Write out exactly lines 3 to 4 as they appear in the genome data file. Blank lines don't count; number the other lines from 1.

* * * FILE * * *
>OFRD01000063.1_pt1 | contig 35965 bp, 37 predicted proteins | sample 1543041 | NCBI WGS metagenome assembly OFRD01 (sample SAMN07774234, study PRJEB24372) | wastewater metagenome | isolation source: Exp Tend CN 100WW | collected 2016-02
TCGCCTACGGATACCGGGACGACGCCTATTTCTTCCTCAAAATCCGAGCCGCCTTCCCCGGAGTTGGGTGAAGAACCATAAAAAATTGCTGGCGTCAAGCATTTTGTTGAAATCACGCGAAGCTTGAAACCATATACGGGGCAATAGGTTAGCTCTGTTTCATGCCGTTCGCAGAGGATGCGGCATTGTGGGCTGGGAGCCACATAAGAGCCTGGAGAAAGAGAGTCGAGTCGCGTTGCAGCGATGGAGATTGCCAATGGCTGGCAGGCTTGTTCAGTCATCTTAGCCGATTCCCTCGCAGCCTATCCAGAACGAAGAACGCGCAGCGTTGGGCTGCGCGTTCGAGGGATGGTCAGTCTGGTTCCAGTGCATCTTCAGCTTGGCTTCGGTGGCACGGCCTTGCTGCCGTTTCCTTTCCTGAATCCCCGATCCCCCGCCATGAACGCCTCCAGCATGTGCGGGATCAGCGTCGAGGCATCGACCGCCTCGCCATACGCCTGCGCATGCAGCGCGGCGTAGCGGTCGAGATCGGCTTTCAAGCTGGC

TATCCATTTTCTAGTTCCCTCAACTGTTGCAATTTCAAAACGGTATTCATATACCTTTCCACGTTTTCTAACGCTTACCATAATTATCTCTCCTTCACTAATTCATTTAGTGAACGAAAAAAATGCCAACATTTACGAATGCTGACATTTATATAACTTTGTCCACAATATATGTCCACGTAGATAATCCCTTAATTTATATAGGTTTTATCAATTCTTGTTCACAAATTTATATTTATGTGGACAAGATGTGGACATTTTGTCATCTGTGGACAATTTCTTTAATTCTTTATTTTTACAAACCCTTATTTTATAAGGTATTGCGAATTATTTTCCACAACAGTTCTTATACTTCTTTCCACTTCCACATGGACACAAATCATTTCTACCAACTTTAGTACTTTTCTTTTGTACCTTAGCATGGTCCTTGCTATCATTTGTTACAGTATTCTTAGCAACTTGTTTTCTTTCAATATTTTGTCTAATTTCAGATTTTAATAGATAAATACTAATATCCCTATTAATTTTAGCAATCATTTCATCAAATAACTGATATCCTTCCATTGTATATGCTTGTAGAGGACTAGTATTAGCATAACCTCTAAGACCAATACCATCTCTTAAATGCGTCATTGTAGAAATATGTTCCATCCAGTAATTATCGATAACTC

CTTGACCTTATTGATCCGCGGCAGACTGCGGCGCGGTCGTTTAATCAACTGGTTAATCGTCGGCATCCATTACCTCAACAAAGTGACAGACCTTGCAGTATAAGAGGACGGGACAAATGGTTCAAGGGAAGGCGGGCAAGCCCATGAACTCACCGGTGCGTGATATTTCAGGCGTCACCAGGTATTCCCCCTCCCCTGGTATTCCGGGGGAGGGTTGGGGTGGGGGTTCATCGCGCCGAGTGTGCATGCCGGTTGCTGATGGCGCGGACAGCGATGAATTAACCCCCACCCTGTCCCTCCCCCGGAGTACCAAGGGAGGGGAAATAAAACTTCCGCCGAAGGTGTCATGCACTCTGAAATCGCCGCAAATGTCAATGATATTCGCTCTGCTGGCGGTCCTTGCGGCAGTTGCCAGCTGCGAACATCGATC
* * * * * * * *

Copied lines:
TATCCATTTTCTAGTTCCCTCAACTGTTGCAATTTCAAAACGGTATTCATATACCTTTCCACGTTTTCTAACGCTTACCATAATTATCTCTCCTTCACTAATTCATTTAGTGAACGAAAAAAATGCCAACATTTACGAATGCTGACATTTATATAACTTTGTCCACAATATATGTCCACGTAGATAATCCCTTAATTTATATAGGTTTTATCAATTCTTGTTCACAAATTTATATTTATGTGGACAAGATGTGGACATTTTGTCATCTGTGGACAATTTCTTTAATTCTTTATTTTTACAAACCCTTATTTTATAAGGTATTGCGAATTATTTTCCACAACAGTTCTTATACTTCTTTCCACTTCCACATGGACACAAATCATTTCTACCAACTTTAGTACTTTTCTTTTGTACCTTAGCATGGTCCTTGCTATCATTTGTTACAGTATTCTTAGCAACTTGTTTTCTTTCAATATTTTGTCTAATTTCAGATTTTAATAGATAAATACTAATATCCCTATTAATTTTAGCAATCATTTCATCAAATAACTGATATCCTTCCATTGTATATGCTTGTAGAGGACTAGTATTAGCATAACCTCTAAGACCAATACCATCTCTTAAATGCGTCATTGTAGAAATATGTTCCATCCAGTAATTATCGATAACTC

CTTGACCTTATTGATCCGCGGCAGACTGCGGCGCGGTCGTTTAATCAACTGGTTAATCGTCGGCATCCATTACCTCAACAAAGTGACAGACCTTGCAGTATAAGAGGACGGGACAAATGGTTCAAGGGAAGGCGGGCAAGCCCATGAACTCACCGGTGCGTGATATTTCAGGCGTCACCAGGTATTCCCCCTCCCCTGGTATTCCGGGGGAGGGTTGGGGTGGGGGTTCATCGCGCCGAGTGTGCATGCCGGTTGCTGATGGCGCGGACAGCGATGAATTAACCCCCACCCTGTCCCTCCCCCGGAGTACCAAGGGAGGGGAAATAAAACTTCCGCCGAAGGTGTCATGCACTCTGAAATCGCCGCAAATGTCAATGATATTCGCTCTGCTGGCGGTCCTTGCGGCAGTTGCCAGCTGCGAACATCGATC